As I’ve mentioned previously, my wife and I are looking into using a covered call strategy to try and boost returns in our portfolio. So yesterday I spent some time running through a few trading scenarios to see whether there are some trades we should be trying to make. Here’s the process I ran though, and my logic of why it was the right thing to do. Please feel free to comment and let me know if you think we’re making bad decisions!

Our current plan is to make income that effectively lowers our cost basis in a position while not limiting our upside too much. For now, we are thinking no upside limit less than the equivalent of a 20% APY since we view the positions we’re talking about as good long term investments. (Later, after our GI portfolio gets big enough, we can try out options trading purely for income.) To find trades that fit this goal, we need to filter all possible call option trades down to those that have a maximum profit potential of greater than 20% APY, and then pick the one that allows us to collect the highest premium for making the trade. i.e. the one for which we collect the most money for selling the call option. So how did we figure out maximum profit potential?

To start with, I randomly picked one of our investments, VEU (a Vanguard All-World, ex-US ETF), and looked up its associated option chain. For those who don’t know, an option chain is a listing of all currently tradeable options associated with a given underlying security. It is typically shown as a table where each row corresponds to a single option, and thus to a single combination of strike price and expiration date. e.g. one row for UENIF which is the call option for VEU that expires on Sep 19, 2009 with a strike price of $32.00. The columns in the table typically show at least the following information about each option:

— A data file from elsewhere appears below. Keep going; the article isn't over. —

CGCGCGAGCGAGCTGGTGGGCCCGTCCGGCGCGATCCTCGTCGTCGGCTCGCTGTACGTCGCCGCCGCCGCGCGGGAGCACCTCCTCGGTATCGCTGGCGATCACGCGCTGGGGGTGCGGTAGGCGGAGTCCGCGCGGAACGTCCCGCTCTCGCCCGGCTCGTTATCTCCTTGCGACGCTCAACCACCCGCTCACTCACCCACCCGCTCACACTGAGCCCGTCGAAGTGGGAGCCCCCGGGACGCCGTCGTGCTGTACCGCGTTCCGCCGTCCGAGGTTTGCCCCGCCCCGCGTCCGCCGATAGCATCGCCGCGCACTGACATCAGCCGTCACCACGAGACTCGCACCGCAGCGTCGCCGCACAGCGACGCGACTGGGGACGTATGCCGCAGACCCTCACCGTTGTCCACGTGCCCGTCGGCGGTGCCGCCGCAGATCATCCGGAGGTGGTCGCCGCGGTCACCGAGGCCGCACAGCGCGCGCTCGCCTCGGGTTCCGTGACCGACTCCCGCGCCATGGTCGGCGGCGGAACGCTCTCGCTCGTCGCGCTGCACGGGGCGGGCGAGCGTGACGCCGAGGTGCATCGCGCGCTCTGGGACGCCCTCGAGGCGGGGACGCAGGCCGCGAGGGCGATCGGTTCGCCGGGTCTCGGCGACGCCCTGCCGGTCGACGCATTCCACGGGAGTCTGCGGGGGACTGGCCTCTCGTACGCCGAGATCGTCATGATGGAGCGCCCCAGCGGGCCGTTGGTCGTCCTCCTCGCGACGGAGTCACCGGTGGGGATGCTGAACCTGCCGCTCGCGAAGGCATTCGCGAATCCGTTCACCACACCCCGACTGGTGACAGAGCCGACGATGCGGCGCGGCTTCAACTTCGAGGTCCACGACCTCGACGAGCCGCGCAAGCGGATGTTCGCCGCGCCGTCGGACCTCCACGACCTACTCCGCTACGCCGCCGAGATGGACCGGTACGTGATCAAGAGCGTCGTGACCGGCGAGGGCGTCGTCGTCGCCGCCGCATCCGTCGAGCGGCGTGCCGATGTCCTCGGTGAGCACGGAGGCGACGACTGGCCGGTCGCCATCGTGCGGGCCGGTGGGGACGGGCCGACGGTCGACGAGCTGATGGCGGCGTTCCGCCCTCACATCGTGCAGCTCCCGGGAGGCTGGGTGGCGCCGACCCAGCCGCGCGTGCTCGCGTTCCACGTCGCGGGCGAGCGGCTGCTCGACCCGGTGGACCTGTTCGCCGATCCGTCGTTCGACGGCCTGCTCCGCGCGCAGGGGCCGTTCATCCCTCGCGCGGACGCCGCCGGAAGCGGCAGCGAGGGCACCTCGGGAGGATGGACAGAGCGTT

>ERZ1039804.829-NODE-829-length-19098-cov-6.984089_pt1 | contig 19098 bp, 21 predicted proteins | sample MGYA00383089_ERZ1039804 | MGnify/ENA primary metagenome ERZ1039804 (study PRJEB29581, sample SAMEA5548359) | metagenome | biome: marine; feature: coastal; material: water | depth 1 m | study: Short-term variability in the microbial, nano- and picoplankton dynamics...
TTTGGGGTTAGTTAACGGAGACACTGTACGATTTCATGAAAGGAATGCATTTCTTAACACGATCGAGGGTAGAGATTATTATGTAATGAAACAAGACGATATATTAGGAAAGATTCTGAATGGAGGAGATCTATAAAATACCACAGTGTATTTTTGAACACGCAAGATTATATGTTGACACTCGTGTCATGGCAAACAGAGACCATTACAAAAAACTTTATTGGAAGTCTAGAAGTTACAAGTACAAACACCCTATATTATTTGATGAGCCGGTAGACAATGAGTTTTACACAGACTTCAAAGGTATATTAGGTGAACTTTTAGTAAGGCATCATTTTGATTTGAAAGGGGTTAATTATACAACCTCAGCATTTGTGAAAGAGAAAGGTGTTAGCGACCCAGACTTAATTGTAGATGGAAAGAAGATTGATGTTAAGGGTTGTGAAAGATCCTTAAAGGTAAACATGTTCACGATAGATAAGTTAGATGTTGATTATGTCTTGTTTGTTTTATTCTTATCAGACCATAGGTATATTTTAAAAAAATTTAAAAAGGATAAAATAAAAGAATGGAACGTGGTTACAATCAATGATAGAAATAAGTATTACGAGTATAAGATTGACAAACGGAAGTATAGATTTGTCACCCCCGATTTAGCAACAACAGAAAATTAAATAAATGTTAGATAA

- Price at which the last trade was completed (not necessarily traded today though!)
- Current bid (the highest price someone is currently willing to pay to acquire the option)
- Current ask (the lowest price someone is currently willing to sell the option at)
- Volume (the number of trades of this option in the current trading session)
- Open interest (a count of how many of this option are currently being held by someone in the world.)

The useful numbers for our maximum profit analysis are the strike price itself and the bid number (because we’re selling calls, we only care what someone will pay to buy them from us.) Given those, the maximum is relatively easy to figure out because the profit can consist of only two parts once you’ve made the trade. The first part, the premium collected by selling the option, is fixed by the trading price of the option itself. And the second, the profit made on the underlying security, is limited by the strike price of the option (because it will almost certainly be exercised at the strike price if the market price goes above it.) Add the profit from these two aspects together and you get the maximum profit. Simple, right?